Big Sur.



Bixby Creek Bridge. This bridge is featured in a lot of car commercials.

Otters at the Monterey Bay Aquarium. Which, by the way, is extremely anticlimatic. I, too, had heard of the famous Monterey Bay Aquarium.....but it's not that big for one thing. For another, it ONLY features life found IN Monterey Bay. You won't find rooms of exotic, tropical fish tanks, humid environs for reptiles, or performing dolphins and whales (which I don't like anyway). But that's OK, I could have spent all day watching the adorable otters. I had my face pressed up against the tank and I heard my dad sidle up to me and say, "Yes. I know. You want one." Pleeeeeeese dad! We can keep him in the bathtub!!!

When we got back to San Francisco for the final leg of our trip, we took the ferry over to Angel Island in SF Bay (the island behind Alcatraz) and walked around on the quiet, desolate trails. Angel Island was the "Ellis Island" of the west coast, processing thousands of immigrants, mostly Chinese. It's such a tranquil place to be, yet you look all around and you are surrounded by the hustle and bustle of the bridges, cities and towns. Here's a little cutie pie who was hanging around the picnic area, hoping for some food.

Then I dragged my dad to Mill Valley because "that's where Bob Weir lives". Dad's like, "who is Bob Weir and do you know where his house is?" lol Here's a deer on one of the quaint streets.

The deer can be a bit of a problem in Marin. Once we moved there, we learned very quickly to keep a watchful eye out for them darting across the roads. There are TONS of "Deer Crossing" signs all over Marin, and someone with a lot of time on their hands went around and put red dots on all the deer noses on all the signs. So we call them "Rudolph the Red Nosed Reindeer Crossing" signs. (Annie - have you noticed those signs?).

Our last stop on the trip was to the summit of Mt. Tamalpais, a large hill in Marin, that tops out at about 2,500 feet. Because of it's geographical shape, Mt. Tam supposedly resembles "a sleeping lady". I don't see it, personally. Anyways, when we got up there, the fog was coming into SF, as it does most afternoons in the summer. This was the first time I'd ever been above the fog to see the way it clings to the hills.




It's pretty sad that once I moved to CA, I didn't do or see near as much as I did when I went there on vacation!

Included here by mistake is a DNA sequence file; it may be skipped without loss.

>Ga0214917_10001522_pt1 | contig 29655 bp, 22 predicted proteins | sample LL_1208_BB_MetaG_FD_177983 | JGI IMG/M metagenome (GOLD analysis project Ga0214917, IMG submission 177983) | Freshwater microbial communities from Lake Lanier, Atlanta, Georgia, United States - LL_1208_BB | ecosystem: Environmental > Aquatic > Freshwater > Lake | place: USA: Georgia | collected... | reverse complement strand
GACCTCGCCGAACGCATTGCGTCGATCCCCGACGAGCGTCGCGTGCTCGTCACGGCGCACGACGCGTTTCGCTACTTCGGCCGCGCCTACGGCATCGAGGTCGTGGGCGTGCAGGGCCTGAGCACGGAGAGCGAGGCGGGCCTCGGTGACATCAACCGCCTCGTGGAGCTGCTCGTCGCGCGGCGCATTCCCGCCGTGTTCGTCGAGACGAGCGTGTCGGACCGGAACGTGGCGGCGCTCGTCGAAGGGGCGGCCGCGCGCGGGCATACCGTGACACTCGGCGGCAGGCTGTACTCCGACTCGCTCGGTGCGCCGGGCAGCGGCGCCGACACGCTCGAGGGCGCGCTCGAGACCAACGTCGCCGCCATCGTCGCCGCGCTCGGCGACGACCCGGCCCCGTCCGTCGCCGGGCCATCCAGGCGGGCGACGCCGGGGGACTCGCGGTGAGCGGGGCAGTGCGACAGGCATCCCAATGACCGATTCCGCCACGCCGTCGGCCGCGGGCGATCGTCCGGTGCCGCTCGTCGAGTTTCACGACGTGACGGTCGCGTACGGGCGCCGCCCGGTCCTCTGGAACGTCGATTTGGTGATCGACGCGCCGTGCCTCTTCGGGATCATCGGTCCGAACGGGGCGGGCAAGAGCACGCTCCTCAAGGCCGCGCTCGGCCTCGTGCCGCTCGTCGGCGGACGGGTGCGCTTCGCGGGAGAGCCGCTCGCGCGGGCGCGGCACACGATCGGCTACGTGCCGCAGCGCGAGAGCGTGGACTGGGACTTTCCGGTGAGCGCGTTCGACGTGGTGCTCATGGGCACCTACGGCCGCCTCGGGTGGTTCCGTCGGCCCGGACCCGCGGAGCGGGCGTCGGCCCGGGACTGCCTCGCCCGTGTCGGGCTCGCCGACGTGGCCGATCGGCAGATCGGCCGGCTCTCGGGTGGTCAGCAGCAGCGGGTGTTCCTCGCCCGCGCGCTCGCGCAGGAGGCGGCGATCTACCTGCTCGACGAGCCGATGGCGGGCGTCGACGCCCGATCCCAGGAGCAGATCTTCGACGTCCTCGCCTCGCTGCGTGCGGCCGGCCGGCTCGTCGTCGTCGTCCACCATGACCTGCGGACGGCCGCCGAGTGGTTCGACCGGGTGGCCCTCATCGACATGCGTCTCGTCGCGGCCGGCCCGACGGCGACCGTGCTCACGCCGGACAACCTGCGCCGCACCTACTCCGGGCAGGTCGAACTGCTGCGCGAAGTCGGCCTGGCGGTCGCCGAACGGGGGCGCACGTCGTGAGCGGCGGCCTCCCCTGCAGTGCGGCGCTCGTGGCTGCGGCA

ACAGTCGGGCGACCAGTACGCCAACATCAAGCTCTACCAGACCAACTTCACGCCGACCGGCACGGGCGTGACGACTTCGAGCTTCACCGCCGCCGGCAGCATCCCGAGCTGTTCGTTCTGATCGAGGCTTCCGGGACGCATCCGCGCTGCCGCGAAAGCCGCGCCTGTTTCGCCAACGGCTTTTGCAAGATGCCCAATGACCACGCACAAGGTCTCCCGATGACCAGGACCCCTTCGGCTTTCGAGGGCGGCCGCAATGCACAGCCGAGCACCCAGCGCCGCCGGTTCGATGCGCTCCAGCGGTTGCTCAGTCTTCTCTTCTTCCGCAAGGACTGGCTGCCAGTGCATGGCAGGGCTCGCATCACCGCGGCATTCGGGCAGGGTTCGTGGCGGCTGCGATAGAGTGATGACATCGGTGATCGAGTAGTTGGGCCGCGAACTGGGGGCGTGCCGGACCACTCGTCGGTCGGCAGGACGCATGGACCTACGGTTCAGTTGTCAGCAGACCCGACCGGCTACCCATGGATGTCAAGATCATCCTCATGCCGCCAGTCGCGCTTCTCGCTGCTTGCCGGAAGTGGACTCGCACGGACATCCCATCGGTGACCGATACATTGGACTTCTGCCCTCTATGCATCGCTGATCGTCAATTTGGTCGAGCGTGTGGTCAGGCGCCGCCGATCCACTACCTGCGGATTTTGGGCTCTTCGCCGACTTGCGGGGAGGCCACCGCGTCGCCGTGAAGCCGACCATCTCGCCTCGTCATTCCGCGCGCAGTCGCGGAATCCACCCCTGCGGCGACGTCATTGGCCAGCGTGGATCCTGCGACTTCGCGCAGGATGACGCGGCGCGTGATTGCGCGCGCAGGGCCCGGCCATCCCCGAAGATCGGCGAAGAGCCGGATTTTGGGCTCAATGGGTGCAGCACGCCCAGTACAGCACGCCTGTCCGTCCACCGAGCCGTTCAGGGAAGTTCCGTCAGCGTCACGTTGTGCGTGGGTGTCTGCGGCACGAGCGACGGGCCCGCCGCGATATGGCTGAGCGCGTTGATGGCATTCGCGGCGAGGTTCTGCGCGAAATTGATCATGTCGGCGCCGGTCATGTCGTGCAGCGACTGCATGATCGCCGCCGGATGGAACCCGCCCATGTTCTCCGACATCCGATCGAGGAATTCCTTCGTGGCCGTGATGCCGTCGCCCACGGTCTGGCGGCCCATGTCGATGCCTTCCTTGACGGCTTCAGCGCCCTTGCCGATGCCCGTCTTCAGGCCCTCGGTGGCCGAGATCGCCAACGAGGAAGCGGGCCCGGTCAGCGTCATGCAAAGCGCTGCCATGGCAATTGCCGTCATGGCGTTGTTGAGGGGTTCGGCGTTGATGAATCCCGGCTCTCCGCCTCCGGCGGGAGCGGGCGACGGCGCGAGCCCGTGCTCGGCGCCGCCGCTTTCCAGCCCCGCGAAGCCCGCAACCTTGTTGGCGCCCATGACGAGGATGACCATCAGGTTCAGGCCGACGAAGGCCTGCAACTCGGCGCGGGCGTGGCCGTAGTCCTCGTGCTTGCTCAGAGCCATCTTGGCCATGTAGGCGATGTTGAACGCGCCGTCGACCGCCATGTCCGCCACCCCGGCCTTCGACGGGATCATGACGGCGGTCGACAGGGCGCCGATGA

6 comments:

  1. gosh it's all sooo beautiful! thanks so much for sharing it all w/ us:0)

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  2. Such wonderful memories, and you can recall them so well. Being a great photographer helps, of course.

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  3. Val - And I have kept a diary/journal since January 1, 1977so those also helps to jog my memory!!

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  4. *documentary-type voice announces* '...and so, having come to the end of our Journey with Jojo, she puts away her camera for another year'

    As always, thanks for sharing. OH! and I haven't forgotten about trying to scan some of my Keanu photos for you, I just haven't gotten around to it yet ;0)

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  5. Lovely. Of course I have also visited these places at one time or another since moving to cali. I found Hearst Castle beautiful yet obscene. As a rich dude, he just combed poor European towns/people/monesteries, etc and bought up a bunch of stuff and yeah it's a real mishmash. Then his estate ends up having to sell it all to the state of CA. Too bad, so sad. Some of that stuff belongs in museums. At least it is being well cared for.

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  6. Lizzzard11:03 AM

    It is pretty typical that you see more on vacation than as a resident. Regular life always seems to get in the way and we always think there is lots of time to explore those places...
    I'd like an otter too, but I don't think I'd like the fishy smell in
    the bathtub! Let's get apool outside for them.